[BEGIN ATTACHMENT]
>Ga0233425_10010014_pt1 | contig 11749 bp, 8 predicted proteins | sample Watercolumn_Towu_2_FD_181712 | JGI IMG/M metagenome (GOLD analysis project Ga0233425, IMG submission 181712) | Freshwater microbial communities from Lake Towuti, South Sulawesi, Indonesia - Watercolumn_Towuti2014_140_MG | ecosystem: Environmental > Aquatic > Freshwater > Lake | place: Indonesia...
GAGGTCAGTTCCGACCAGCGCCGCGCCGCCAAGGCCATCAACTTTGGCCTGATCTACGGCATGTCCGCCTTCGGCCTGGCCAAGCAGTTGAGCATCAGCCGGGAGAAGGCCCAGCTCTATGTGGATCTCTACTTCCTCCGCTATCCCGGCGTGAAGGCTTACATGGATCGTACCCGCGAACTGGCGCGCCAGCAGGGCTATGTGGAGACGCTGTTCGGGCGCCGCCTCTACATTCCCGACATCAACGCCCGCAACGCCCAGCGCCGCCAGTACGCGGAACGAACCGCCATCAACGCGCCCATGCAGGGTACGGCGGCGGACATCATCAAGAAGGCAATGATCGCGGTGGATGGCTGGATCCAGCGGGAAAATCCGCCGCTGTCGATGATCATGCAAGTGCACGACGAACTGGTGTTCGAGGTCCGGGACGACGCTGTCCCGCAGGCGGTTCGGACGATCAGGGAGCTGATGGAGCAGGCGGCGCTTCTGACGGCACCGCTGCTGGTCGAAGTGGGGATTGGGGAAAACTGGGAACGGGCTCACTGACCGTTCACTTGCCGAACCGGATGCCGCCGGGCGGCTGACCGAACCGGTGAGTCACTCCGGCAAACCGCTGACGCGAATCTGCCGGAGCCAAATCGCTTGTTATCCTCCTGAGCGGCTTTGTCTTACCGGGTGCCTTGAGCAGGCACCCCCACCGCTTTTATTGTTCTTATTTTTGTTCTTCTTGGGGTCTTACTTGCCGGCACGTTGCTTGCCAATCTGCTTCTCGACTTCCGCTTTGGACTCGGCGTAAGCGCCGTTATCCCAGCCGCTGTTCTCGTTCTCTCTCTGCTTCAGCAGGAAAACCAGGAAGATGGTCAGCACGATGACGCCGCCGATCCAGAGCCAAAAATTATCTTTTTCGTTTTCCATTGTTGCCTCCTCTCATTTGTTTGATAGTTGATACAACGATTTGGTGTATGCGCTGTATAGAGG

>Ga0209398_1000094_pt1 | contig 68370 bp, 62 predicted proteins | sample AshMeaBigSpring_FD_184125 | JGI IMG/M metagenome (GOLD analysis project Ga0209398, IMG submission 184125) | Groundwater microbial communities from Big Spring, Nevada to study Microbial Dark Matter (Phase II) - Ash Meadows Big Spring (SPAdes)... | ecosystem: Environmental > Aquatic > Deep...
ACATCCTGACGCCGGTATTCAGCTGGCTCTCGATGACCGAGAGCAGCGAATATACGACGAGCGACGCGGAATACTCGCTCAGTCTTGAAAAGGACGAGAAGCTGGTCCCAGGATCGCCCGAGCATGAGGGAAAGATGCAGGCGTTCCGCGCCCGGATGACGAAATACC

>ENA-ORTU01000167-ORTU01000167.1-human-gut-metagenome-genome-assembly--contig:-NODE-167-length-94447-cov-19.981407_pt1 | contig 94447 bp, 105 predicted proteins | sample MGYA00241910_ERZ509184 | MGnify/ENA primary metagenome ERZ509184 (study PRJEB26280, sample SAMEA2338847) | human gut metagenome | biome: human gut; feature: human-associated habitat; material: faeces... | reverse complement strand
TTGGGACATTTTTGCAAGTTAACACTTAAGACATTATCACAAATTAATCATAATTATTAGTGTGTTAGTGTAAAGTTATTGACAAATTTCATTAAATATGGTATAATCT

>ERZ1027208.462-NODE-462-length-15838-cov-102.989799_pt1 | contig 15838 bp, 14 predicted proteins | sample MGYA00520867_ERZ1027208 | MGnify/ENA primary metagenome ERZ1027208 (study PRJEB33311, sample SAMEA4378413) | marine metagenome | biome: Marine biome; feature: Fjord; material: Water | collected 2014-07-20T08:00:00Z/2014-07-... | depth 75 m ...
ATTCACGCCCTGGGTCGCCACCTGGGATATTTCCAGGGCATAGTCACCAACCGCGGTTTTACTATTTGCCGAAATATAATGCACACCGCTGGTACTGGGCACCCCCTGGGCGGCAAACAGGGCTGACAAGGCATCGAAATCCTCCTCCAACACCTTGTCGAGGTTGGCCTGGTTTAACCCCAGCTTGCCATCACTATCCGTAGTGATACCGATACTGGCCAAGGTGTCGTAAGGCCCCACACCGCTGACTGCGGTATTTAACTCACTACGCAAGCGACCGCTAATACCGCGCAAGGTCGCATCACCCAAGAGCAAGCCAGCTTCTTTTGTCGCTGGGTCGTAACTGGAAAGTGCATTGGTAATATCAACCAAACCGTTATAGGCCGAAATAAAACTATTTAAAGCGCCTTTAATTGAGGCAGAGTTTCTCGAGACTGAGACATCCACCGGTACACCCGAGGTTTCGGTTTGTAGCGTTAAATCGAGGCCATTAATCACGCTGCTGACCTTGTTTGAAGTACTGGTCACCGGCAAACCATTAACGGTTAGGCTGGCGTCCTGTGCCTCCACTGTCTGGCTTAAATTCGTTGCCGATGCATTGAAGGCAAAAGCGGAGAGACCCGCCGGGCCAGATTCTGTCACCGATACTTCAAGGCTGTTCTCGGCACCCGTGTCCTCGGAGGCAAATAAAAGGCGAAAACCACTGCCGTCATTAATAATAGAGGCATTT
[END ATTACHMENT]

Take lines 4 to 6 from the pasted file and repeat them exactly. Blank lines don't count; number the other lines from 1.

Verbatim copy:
ACATCCTGACGCCGGTATTCAGCTGGCTCTCGATGACCGAGAGCAGCGAATATACGACGAGCGACGCGGAATACTCGCTCAGTCTTGAAAAGGACGAGAAGCTGGTCCCAGGATCGCCCGAGCATGAGGGAAAGATGCAGGCGTTCCGCGCCCGGATGACGAAATACC

>ENA-ORTU01000167-ORTU01000167.1-human-gut-metagenome-genome-assembly--contig:-NODE-167-length-94447-cov-19.981407_pt1 | contig 94447 bp, 105 predicted proteins | sample MGYA00241910_ERZ509184 | MGnify/ENA primary metagenome ERZ509184 (study PRJEB26280, sample SAMEA2338847) | human gut metagenome | biome: human gut; feature: human-associated habitat; material: faeces... | reverse complement strand
TTGGGACATTTTTGCAAGTTAACACTTAAGACATTATCACAAATTAATCATAATTATTAGTGTGTTAGTGTAAAGTTATTGACAAATTTCATTAAATATGGTATAATCT